Of all the things that make the Web different from print, linking is the most important.

Are we tool-making animals or are we animals made by tools? It's an old question. How much did the quill shape our minds and worlds? We invented the printing press which then invented a new society, a new way of thinking.

"Scribal culture could not sustain the patenting of inventions or the copyrighting of literary compositions," Elizabeth Eisenstein writes in her book, The Printing Revolution In Early Modern Europe. "It worked against the concept of intellectual property rights. It did not lend itself to preserving traces of personal idiosyncrasies, to the public airing of private thoughts, or to any of the forms of private publicity that have shaped consciousness of self during the past five centuries."

And what of the Web? We invented the Web. How is the Web re-inventing us? What makes the Web different from print?

We need to carefully answer this last question because otherwise we are in danger of approaching the Web with our print-thinking and print-techniques. We are in danger of saying: 'This is what quality writing is,' when really what we are saying is: 'This is what quality print writing is.'

Here are some of the ways the Web is different from print:

  • The Web is about links
  • The Web is about tasks
  • The Web is about finding
  • The Web is about permanence
  • The Web is a process
  • The Web is about the customer

The Web is about links. Print is about units of content. A 500-word article, a book, a magazine, a report. Print writing is often a solitary task. The Web is about linking. We're linking one piece of content to another. We're linking the consumer of the content with its producer.

The Web is a functional, task-oriented place. We come to the Web to do, and we already have the context when we get to the website. Print lends itself to length and because print is physically going out to the reader, it tends to have lots of contextual language. The Web is bare, hermetic, pared-down-an ugly but useful place.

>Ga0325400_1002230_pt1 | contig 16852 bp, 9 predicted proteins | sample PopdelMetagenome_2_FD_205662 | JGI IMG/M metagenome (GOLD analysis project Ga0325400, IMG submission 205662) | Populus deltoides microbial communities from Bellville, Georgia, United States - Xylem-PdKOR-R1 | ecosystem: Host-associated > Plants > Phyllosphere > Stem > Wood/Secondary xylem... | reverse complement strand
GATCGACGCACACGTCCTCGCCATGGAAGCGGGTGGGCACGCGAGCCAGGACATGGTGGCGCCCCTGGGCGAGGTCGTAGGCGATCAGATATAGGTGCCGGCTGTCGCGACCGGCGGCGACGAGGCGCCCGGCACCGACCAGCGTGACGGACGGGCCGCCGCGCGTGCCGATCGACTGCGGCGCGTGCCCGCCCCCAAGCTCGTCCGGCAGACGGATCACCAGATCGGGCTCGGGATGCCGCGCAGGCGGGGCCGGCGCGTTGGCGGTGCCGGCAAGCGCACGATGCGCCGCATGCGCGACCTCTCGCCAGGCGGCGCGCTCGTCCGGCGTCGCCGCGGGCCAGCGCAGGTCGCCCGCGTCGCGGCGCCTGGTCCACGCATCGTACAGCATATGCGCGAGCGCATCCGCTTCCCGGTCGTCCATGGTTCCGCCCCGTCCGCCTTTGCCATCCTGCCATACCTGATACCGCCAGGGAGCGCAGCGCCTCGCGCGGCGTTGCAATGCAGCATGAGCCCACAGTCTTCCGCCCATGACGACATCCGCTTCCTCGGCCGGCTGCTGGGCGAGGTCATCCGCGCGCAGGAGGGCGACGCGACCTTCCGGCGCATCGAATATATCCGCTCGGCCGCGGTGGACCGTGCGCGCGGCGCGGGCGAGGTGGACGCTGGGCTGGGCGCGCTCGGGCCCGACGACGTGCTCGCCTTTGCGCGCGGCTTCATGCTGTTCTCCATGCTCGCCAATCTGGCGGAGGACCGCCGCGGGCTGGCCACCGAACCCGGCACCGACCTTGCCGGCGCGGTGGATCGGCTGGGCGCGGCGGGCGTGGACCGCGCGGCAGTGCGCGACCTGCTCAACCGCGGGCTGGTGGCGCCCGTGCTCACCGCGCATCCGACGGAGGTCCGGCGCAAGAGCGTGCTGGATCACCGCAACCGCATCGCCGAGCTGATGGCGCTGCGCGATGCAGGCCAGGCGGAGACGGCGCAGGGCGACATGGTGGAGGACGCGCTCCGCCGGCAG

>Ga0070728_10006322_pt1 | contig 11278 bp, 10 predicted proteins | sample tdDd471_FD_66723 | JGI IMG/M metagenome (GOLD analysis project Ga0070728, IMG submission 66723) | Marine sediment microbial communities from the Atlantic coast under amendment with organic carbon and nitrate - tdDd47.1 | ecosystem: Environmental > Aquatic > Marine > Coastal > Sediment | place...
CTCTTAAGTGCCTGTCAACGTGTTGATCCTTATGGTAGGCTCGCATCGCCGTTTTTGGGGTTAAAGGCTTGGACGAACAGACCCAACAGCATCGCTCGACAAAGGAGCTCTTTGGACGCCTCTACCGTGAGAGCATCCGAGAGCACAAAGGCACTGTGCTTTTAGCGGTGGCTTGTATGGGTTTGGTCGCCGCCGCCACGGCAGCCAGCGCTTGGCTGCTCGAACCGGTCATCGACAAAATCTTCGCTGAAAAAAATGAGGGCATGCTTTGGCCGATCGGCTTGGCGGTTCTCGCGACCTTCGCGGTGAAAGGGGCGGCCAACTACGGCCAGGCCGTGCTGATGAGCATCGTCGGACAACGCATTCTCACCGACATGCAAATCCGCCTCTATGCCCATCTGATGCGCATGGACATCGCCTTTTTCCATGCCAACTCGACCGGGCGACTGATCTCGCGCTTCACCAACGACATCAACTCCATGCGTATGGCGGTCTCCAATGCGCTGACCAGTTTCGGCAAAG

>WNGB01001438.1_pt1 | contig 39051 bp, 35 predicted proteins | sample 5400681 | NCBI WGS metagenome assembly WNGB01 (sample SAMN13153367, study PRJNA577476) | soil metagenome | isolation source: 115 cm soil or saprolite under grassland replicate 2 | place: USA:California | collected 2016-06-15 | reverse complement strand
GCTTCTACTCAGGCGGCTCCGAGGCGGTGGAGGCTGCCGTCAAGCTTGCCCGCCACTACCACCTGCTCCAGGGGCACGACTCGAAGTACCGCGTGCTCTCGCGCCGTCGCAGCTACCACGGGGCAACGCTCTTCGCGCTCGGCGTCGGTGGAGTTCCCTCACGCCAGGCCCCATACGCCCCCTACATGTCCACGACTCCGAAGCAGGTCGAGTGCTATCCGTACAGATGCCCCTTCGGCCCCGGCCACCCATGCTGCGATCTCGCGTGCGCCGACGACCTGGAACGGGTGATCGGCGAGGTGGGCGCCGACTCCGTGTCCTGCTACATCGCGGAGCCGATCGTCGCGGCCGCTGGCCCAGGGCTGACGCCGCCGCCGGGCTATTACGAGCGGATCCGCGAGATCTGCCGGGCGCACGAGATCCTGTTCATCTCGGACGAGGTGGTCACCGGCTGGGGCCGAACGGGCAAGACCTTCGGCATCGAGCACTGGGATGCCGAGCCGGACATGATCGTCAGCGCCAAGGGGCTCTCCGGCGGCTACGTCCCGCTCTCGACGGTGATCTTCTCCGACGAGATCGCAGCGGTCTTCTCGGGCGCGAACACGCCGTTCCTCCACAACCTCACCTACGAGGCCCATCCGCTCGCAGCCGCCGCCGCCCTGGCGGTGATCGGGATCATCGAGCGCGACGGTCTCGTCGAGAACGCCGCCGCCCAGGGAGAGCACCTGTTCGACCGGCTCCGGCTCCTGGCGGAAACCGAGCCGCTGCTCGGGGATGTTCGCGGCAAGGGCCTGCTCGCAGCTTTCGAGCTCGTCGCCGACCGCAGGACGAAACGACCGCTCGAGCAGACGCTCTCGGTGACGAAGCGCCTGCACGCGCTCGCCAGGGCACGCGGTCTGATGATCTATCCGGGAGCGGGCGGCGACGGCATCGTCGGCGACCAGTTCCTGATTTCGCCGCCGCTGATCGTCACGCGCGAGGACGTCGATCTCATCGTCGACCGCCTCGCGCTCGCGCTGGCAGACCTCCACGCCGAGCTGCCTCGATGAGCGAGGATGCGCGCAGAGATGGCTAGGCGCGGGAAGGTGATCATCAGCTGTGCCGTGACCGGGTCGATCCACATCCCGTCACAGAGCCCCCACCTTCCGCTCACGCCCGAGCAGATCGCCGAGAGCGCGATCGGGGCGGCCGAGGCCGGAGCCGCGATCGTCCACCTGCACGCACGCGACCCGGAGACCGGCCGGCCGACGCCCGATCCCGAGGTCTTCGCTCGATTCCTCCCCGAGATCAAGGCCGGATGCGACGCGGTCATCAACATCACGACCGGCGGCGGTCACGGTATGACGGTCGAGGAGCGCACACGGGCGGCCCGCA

The Web is about the customer trying to find the content, rather than the content trying to find the customer. The Web turns much of advertising and marketing on its head. You must know the words your customers use when they search. Otherwise you are lost.

The Web is about permanence. Over time, most print content degrades, dissolves, disappears. Try finding that brochure you published in print in 2003. But if you put it up on your website, it's still there. This is the great blind spot of web teams. Review and remove.

The Web is a process. Print is an event. You get it all together and then you publish. And then it's over. Job done. On the Web it's job begun. The print and IT culture of launch and leave is a ruinous strategy on the Web. Great websites involve continuous improvement of your top tasks.

The Web is about the customer. It is not about the control of elites. It is about the wisdom of crowds, the collective intelligence. At the center of the Web is the customer, not the organization. It is about the things the customer wants to do, not the things the organization wants to do to the customer. 

About the Author

Gerry McGovern, a content management author and consultant, has spoken, written and consulted extensively on writing for the web and web content management issues since 1994.